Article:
-- A man was arrested at the airport in Seville, Spain, in August after snatching a tourist's bag and attempting to flee; standing nearby were members of a U.S. track and field delegation, including Maurice Green (current world record-holder in the 100-meter run), who ran down the perp without much effort. And a month earlier in Huddersfield, West Yorks, England, two men tried to steal a car from a driveway, but the car owner's father, Derek Ibbotson, who is 67 but a former world record-holder in the mile run, caught one of the men and grabbed the keys.
-- In March in Knoxville, Tenn., hobo Lester Hurley, 51, was arrested when he happened to emerge from a night's sleep in a boxcar at just the time that a police press conference was breaking up a few yards away on how police plan to crack down on boxcar trespassing. And in August, Ricky Lynn Caudill, 43, was arrested when he happened to attempt a robbery of a Bank One in Columbus, Ohio, at just the time that police officer Duane Ward was in the lobby briefing employees on what to do in case of a bank robbery.
A Resurgence of Interest in Farming
In August, Richard James McClean, 21, and David Delasantos, 22, were arrested in Petaluma, Calif., and charged with breaking into a home at gunpoint and uprooting and stealing about a dozen marijuana plants. And two weeks earlier, in Kelowna, British Columbia, a gang of thieves broke into a police compound and stole about 250 freshly seized marijuana plants.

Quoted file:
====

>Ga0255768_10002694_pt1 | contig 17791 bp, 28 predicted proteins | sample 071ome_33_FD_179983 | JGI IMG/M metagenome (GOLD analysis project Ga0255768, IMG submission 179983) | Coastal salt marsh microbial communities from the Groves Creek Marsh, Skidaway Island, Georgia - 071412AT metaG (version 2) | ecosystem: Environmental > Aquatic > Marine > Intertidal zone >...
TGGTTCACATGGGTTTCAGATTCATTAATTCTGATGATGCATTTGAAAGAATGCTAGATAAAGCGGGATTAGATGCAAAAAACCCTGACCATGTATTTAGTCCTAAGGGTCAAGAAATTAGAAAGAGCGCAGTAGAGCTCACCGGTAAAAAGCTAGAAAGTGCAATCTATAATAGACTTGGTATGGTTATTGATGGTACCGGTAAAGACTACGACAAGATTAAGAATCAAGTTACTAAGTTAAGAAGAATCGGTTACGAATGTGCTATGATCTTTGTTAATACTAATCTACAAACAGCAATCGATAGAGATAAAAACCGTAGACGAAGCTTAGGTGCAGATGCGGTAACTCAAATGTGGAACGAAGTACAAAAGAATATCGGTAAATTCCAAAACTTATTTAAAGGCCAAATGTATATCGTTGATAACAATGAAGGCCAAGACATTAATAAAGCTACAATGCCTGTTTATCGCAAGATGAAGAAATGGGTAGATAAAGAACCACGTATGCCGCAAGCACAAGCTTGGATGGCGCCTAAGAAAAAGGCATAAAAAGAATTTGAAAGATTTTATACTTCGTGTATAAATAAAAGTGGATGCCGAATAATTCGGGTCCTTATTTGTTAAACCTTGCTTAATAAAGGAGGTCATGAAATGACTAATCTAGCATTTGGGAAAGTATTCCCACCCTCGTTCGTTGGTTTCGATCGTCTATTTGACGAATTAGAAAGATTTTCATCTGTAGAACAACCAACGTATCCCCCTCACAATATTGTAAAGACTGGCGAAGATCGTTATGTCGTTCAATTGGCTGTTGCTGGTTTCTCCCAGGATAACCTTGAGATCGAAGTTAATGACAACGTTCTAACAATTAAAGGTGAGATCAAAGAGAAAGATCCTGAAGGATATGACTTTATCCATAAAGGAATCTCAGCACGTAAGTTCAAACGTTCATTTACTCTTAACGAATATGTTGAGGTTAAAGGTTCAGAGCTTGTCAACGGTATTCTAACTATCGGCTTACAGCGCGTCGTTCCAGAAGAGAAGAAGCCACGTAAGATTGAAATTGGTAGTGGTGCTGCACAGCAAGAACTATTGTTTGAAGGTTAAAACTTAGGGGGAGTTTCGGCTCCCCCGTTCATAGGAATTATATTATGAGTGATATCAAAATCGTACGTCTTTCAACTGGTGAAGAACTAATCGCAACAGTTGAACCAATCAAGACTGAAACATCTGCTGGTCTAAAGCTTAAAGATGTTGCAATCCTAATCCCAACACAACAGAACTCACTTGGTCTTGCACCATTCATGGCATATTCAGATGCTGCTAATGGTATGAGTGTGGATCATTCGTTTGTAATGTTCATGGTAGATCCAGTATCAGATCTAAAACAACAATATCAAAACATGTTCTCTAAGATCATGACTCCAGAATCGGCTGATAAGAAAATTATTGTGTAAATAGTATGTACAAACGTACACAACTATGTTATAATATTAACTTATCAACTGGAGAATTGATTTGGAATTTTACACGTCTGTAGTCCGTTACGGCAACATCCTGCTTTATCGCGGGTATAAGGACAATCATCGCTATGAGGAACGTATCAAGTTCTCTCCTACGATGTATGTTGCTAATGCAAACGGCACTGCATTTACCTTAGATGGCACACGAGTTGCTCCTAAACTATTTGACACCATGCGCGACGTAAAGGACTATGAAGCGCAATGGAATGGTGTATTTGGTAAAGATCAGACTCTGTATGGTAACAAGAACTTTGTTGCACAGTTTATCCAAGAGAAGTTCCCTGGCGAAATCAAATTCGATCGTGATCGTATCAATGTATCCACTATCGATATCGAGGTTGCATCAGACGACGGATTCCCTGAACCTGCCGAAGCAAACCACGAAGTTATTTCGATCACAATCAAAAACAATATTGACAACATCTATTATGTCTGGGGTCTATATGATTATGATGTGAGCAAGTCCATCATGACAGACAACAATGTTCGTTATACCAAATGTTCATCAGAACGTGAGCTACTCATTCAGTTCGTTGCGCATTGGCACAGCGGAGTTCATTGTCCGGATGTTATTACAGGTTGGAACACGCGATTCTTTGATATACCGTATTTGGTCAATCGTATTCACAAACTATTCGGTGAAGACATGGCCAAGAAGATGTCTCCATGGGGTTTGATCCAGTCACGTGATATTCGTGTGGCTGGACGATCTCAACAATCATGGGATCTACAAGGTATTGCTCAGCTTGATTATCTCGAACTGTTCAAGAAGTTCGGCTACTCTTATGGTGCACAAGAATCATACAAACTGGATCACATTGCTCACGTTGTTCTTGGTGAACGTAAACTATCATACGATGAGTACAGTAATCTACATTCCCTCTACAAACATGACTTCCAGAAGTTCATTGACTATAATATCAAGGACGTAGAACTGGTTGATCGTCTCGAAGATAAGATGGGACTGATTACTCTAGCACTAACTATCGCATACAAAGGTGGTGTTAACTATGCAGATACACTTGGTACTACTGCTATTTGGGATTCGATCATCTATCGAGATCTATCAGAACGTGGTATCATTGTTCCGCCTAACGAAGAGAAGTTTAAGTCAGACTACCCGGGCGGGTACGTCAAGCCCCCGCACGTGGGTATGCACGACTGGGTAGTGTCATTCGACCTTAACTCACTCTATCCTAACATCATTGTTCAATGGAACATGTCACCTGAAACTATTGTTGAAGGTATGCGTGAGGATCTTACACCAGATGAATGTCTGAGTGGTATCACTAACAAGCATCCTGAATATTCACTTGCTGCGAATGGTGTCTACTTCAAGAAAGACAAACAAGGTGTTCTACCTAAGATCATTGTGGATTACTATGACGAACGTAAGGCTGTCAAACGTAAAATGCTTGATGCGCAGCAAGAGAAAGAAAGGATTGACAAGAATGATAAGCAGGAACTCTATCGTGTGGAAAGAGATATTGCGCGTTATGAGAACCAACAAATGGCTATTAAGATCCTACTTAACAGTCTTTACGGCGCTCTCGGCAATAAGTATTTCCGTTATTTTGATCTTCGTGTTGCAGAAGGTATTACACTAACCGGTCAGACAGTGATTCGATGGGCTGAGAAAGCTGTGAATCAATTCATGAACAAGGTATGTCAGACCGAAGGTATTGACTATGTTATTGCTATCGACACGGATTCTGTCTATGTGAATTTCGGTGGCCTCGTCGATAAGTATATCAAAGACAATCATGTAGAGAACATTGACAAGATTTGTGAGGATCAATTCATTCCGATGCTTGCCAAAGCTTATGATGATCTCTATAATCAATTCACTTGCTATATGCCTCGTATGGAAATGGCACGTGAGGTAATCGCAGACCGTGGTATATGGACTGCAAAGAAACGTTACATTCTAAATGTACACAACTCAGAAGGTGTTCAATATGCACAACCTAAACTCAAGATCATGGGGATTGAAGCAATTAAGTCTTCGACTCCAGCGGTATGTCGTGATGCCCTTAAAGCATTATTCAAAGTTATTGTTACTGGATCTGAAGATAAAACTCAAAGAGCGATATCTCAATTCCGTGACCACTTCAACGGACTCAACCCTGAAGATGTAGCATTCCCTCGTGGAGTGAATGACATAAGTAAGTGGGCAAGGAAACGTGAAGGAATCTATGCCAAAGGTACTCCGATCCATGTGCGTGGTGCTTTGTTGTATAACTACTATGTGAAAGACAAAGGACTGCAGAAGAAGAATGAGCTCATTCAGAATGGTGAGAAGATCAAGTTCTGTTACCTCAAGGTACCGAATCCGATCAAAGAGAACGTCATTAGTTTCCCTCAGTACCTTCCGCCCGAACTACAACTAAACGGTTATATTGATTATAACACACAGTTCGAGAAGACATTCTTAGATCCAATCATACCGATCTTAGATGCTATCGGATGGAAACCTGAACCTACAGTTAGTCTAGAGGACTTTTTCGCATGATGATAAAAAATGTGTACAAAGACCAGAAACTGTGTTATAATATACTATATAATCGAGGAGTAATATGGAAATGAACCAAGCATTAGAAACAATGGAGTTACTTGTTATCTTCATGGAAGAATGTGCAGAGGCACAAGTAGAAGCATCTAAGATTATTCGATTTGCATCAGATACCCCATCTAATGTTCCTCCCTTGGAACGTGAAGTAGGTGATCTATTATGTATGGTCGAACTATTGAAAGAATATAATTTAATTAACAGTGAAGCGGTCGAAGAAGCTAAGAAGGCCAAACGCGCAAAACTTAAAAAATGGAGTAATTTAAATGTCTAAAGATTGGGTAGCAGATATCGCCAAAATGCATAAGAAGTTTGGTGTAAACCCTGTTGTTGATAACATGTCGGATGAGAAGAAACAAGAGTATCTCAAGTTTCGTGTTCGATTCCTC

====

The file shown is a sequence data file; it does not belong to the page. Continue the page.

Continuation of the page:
A year ago, News of the Weird reported that a jury in Westminster, Calif., had convicted Cal State-Long Beach engineering professor Elena Zagustin, 61, of massive health violations at her exceptionally odoriferous and messy home, which included many buckets substituting for broken toilets. By September 1999, Zagustin had sold the house (at a discount for its condition, but still, because of the California real estate market, $301,500), and when the buyers pried the door open, according to the Los Angeles Times, they found trash two feet high in every room, rotting vegetables, maggots, beds topped with garbage, flies everywhere, and still-broken toilets.
Least Competent Criminals
People Who Should Have Kept a Lower Profile: In July in Gifford, Fla., Brizella Mortimer, 29, was charged with burglary after a neighbor, who had been missing several items from her home, looked out her window and saw her favorite motorcycle-themed towel hanging from Mortimer's clothesline; a search of Mortimer's home turned up more of the woman's stuff. And in July, a thief in Salta, northern Argentina, gave himself away by showing up at a Catholic mass wearing the clothes he had recently stolen from the Franciscan priest officiating at the mass.
Also, in the Last Month ...
A 38-year-old transsexual woman climbed a downtown electrical tower during rush hour, danced topless, and spit fire in a protest of female-shirtlessness laws (Seattle). A biologist told an academic conference that it was an accident of nature that there are only two human genders, probably due to a bacterial infection 2 billion years ago (Sheffield, England). To beat the statute of limitations, police filed an arrest warrant for an unknown rapist, ID'd only by five DNA markings (Milwaukee). A bank robber was caught as he raced his getaway truck back into the car lot where he had taken it from, supposedly for a test drive (Round Rock, Texas). A graduate sued his high school for suspending him last year after he photographed his principal's car at the home of a teacher who was suspected of having an affair with the principal (Midland, Texas).
(Send your Weird News to Chuck Shepherd, P.O. Box 18737, Tampa, Fla. 33679, or Weird@compuserve.com.)